Locations include Pucks Glen, The University of Glasgow, Elie, Glenfinnan Viaduct, Kilchurn Castle, Edinburgh, The Kelpies, Glasgow, Glencoe - National Trust For Scotland, North Queensferry, Falls of Falloch, Swanston Farm, Cambo Estate, Butter Bridge and Loch Leven.Choosing a romantic place to stay is all very well, but once you are here, what will you get up to?A very short period of living together may not be enough, but the longer the relationship goes on, the more likely it is that they will be recognised as cohabitants If you live in the house as a cohabitant, you have no automatic Occupancy Rights (right to continue to live there) if you separate.You can however apply to the court and ask the court to grant you Occupancy Rights to stay there.The survivor cannot be awarded any more than they would have been entitled to had the survivor been the spouse or civil partner of the deceased. However, whilst cohabiting couples are not entitled to the same financial provision as married couples/civil partners upon separation; the law does enable cohabitants to make a financial claim against their ex partner.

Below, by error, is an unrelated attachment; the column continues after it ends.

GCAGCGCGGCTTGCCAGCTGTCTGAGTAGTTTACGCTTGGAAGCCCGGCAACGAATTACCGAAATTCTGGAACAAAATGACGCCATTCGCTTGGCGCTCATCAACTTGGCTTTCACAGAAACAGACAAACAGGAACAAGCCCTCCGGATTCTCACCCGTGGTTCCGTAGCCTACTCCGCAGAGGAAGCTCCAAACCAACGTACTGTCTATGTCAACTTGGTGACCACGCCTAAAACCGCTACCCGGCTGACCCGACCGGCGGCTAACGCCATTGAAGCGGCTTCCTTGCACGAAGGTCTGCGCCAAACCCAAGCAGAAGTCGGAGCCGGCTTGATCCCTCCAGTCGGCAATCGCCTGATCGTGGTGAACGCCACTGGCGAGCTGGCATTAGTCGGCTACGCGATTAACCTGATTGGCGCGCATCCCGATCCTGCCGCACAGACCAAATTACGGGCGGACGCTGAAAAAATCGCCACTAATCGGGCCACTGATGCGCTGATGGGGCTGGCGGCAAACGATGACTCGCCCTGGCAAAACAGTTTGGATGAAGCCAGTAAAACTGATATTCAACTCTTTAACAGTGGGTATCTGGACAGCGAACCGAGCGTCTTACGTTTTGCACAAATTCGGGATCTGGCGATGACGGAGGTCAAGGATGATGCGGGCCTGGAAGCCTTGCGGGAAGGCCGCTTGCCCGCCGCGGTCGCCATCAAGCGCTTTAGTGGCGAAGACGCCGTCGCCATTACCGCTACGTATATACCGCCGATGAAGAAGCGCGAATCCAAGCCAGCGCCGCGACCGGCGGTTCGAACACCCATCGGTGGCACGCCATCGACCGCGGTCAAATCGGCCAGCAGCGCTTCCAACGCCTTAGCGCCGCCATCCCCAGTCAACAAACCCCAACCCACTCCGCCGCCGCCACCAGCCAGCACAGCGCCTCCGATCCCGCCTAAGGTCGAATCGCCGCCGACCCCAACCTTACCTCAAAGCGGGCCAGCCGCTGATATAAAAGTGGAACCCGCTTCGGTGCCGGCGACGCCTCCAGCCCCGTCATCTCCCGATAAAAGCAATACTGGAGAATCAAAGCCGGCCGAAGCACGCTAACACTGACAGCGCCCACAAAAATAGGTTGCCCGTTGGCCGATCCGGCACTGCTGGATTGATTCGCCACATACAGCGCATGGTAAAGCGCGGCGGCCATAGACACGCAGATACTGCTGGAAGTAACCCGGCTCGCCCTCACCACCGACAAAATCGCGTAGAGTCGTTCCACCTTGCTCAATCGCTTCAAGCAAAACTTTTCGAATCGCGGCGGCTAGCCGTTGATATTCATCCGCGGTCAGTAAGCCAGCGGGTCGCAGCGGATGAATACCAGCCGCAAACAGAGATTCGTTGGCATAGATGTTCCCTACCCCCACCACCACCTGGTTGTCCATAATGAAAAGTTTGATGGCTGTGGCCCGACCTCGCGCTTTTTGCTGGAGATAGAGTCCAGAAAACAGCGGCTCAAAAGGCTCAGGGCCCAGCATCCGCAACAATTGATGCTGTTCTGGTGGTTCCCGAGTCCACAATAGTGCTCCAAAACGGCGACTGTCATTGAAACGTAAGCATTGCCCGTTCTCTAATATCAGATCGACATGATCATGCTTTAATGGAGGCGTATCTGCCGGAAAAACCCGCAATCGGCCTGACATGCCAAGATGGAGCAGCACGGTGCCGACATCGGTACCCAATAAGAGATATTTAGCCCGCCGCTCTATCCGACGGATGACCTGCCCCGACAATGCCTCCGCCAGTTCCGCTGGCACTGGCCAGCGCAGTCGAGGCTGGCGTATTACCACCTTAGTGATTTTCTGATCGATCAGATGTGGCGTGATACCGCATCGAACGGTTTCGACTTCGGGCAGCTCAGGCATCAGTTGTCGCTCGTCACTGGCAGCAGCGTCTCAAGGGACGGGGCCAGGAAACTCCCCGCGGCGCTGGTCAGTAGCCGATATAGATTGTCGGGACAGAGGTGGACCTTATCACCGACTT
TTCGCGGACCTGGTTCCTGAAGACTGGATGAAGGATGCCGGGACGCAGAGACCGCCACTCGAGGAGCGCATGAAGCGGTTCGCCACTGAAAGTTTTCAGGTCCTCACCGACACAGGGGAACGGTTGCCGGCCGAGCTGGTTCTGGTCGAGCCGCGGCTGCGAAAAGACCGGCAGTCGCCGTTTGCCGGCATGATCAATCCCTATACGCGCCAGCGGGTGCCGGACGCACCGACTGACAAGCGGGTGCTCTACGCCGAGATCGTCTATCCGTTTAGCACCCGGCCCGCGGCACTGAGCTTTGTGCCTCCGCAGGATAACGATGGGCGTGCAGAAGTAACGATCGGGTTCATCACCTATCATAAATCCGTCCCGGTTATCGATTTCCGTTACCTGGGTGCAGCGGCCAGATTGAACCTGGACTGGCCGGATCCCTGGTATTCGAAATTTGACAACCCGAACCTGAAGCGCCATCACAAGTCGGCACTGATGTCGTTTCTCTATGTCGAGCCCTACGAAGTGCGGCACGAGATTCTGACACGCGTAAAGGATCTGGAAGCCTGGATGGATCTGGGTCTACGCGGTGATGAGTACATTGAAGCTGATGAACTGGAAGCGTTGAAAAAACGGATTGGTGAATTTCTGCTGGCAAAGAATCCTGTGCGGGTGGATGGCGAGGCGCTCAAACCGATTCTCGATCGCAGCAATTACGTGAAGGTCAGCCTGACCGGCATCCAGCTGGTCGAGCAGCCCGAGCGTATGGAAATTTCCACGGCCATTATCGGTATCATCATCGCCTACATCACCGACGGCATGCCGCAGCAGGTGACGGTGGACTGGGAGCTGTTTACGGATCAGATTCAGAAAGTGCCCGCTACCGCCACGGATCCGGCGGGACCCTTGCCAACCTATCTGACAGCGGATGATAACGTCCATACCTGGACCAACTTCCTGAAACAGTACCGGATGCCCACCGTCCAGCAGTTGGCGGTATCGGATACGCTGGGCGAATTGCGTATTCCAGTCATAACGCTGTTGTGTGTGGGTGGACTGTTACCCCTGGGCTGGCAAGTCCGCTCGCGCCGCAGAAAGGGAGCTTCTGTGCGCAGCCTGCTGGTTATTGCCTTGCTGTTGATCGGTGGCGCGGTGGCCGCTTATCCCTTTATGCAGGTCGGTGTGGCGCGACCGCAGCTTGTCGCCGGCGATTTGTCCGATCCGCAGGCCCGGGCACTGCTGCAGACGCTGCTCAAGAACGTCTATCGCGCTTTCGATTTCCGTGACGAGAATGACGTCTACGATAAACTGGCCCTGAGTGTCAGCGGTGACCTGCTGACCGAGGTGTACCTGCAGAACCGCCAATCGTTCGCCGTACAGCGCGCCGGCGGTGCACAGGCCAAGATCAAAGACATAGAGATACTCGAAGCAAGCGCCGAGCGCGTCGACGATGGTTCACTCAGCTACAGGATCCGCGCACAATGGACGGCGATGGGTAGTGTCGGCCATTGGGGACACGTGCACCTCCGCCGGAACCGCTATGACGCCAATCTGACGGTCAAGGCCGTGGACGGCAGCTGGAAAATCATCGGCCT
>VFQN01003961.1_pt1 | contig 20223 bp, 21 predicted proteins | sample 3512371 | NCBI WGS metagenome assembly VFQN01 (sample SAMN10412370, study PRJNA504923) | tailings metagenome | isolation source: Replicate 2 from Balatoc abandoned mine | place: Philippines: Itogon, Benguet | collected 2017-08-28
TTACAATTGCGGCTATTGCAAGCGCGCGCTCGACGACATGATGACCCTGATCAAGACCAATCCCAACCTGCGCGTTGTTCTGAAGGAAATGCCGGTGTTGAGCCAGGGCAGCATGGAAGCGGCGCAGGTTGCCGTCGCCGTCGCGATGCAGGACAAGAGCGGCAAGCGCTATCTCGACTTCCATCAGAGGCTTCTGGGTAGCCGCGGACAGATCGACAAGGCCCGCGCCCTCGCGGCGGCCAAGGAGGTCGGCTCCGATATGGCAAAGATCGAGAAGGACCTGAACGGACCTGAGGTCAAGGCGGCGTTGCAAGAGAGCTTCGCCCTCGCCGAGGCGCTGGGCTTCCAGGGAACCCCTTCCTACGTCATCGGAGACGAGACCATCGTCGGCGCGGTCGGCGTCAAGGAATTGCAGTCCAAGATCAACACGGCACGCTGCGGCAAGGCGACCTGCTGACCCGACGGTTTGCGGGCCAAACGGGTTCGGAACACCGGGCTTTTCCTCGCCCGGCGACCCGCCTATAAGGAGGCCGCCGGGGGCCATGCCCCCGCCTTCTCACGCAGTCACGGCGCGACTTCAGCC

This is ultimately a matter of fact and the court will take into account a number of matters; including the length of time they lived together, the nature of their relationship and whether they had any shared finances during the time they lived together.
While they do not have the same clear rights as married couples or civil partners, cohabiting couples can be recognised under Scots Law in some circumstances.
You can also have a legal agreement recognising your relationship drawn up to cover potential problems.
In looking at the nature of the relationship, the court will look at whether the couple were generally recognised as being a couple by their friends/family/colleagues (as opposed to flat mates, for example) and also the sexual relations and emotional support which existed between them.
There is no fixed period before a couple can be recognised as cohabiting.